principal

1 of 2

adjective

prin·​ci·​pal ˈprin(t)-s(ə-)pəl How to pronounce principal (audio)
-sə-bəl
1
: most important, consequential, or influential : chief
the principal ingredient
the region's principal city
2
: of, relating to, or constituting principal or a principal (see principal entry 2)
principally
ˈprin(t)-sə-p(ə-)lē How to pronounce principal (audio)
-sə-bə-lē
-splē
adverb
Principle vs. Principal: Usage Guide

Evidence of confusion between principle and principal can be found even in publications overseen by professional editors. To keep these words straight, remember that principle functions only as a noun, and in its most common uses refers to a basic rule or law, as in

a guiding principle

or

a matter of principle.

If you are looking for an adjective form of this word, you must use principled, as in

taking a principled stand.

Principal functions as both a noun and an adjective. The noun has various meanings referring to someone with controlling authority

the school principal

or in a leading position

the ballet's two principals

, but also has meanings relating to finance, law, and architecture. As an adjective, principal typically means "most important," as in

the principal reason.

principal

2 of 2

noun

prin·​ci·​pal ˈprin(t)-s(ə-)pəl How to pronounce principal (audio)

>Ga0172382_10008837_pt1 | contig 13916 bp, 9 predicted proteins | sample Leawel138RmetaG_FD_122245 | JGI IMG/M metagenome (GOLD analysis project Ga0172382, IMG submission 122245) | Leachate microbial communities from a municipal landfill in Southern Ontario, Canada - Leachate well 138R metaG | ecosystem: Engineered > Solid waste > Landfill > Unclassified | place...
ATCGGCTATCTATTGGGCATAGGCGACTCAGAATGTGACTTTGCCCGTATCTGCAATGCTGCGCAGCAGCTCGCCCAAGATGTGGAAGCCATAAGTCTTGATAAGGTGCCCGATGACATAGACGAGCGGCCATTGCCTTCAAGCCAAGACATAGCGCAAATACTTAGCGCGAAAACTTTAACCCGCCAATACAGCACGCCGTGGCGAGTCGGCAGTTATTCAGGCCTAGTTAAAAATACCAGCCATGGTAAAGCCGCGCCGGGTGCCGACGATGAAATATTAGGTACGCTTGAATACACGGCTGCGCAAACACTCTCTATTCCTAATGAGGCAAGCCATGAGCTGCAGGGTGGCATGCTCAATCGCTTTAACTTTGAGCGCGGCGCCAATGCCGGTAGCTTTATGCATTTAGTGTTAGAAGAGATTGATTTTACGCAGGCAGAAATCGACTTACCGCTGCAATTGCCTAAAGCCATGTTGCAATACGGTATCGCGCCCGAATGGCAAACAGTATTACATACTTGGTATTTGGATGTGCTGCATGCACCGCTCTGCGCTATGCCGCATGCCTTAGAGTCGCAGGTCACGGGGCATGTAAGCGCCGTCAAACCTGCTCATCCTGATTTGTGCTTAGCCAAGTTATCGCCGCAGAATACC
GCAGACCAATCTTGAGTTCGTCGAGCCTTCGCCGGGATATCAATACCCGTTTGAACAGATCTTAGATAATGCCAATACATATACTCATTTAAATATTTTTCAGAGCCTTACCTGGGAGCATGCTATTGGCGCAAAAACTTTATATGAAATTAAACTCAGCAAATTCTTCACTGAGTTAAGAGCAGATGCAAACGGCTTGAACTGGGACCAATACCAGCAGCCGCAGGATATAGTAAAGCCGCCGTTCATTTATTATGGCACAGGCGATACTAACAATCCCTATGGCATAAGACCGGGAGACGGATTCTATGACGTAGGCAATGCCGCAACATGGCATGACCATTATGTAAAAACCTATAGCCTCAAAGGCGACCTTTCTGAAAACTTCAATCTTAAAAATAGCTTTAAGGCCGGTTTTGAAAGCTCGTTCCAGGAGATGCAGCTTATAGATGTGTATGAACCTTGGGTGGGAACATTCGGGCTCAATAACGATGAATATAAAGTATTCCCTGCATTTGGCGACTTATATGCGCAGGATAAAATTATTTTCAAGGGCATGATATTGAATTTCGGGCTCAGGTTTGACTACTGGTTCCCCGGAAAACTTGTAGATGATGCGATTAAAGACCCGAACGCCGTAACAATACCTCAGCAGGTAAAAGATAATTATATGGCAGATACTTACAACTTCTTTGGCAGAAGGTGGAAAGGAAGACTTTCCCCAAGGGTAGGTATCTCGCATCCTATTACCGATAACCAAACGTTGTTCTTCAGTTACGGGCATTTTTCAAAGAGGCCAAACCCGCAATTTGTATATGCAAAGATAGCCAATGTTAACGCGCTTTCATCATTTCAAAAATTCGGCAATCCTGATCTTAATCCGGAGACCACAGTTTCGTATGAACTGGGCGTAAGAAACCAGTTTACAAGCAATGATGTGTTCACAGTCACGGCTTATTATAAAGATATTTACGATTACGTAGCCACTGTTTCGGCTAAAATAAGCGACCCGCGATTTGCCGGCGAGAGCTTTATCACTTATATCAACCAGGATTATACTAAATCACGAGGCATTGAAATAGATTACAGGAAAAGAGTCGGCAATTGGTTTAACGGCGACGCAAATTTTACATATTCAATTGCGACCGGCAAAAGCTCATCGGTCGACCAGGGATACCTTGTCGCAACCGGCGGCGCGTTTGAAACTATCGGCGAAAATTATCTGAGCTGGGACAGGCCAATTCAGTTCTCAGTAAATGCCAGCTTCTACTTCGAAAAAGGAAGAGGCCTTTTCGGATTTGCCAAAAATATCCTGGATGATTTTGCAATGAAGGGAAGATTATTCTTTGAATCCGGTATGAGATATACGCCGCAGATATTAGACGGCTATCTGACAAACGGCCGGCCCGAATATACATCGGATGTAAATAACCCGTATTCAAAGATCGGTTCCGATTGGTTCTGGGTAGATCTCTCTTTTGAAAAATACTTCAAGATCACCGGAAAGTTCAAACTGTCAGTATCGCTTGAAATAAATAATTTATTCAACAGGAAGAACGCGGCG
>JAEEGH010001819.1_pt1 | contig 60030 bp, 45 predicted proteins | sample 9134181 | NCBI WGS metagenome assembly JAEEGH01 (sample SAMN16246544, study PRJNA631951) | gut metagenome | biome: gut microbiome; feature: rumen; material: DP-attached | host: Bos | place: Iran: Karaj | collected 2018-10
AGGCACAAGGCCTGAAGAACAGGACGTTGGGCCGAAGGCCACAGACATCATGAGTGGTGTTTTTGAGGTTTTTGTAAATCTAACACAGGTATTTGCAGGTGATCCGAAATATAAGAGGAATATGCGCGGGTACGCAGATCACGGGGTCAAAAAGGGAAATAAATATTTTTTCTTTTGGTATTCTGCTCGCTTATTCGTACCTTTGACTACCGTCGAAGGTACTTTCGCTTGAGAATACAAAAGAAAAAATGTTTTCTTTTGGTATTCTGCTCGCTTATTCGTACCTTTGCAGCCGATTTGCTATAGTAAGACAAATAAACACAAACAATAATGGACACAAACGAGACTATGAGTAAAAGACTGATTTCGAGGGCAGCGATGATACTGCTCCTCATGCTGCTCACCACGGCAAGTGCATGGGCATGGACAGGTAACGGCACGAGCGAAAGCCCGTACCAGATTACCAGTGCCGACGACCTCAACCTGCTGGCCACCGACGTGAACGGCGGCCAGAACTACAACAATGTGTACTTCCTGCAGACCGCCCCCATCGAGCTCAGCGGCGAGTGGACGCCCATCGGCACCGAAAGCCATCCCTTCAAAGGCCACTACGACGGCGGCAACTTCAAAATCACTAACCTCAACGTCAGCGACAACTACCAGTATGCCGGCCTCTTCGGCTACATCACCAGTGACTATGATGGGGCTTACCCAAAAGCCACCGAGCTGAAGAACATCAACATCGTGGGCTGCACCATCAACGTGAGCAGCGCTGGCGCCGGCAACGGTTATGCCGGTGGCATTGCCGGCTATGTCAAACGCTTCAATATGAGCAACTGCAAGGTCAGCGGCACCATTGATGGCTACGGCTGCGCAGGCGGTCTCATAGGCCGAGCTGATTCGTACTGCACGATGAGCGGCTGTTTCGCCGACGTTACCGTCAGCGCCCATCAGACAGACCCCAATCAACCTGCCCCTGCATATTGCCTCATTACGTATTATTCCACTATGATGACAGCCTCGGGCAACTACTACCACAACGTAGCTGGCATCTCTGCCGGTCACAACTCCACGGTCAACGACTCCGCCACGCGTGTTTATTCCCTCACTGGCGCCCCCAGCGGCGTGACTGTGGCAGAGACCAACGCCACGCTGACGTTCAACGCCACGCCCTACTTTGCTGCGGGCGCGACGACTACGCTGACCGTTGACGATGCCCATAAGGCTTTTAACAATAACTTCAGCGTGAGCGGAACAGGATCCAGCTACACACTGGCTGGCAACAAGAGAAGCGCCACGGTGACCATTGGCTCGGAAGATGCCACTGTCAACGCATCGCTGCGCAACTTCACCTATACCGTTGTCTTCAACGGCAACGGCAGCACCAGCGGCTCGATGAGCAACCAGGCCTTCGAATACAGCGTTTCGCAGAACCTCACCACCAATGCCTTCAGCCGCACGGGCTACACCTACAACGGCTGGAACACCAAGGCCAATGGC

-sə-bəl
1
: a person who has controlling authority or is in a leading position: such as
a
: a chief or head man or woman
b
: the chief executive officer of an educational institution
c
: one who engages another to act as an agent subject to general control and instruction
specifically : the person from whom an agent's authority derives
d
: the chief or an actual participant in a crime
e
: the person primarily or ultimately liable on a legal obligation
f
: a leading performer : star
2
: a matter or thing of primary importance: such as
a(1)
: a capital sum earning interest, due as a debt, or used as a fund
(2)
: the corpus of an estate, portion, devise, or bequest
b
: the construction that gives shape and strength to a roof and is usually one of several trusses
broadly : the most important member of a piece of framing
principalship noun

Examples of principal in a Sentence

Adjective If any suspect that Griswold was exaggerating, they should reflect on the fact that the principal Supreme Court case justifying the invocation of the national security privilege was based on a governmental lie. Garry Wills, New York Review of Books, 12 Feb. 2009
Following the agreement, the four principal tobacco companies—Philip Morris, R. J. Reynolds, Brown & Williamson, and Lorillard—raised their prices more than 45 cents per pack. The costs of the settlement, as predicted, were passed on to consumers. Allan M. Brandt, The Cigarette Century, 2007
Their principal industry was the manufacture, in a long, low, mostly-wooden, two-story factory, of cold cream. Frederick Busch, Too Late American Boyhood Blues, 1984
Vegetables are the principal ingredients in this soup. She is the principal cellist of the orchestra. Noun the new high school principal One of the principals in the assassination plot has been arrested.
Recent Examples on the Web
Adjective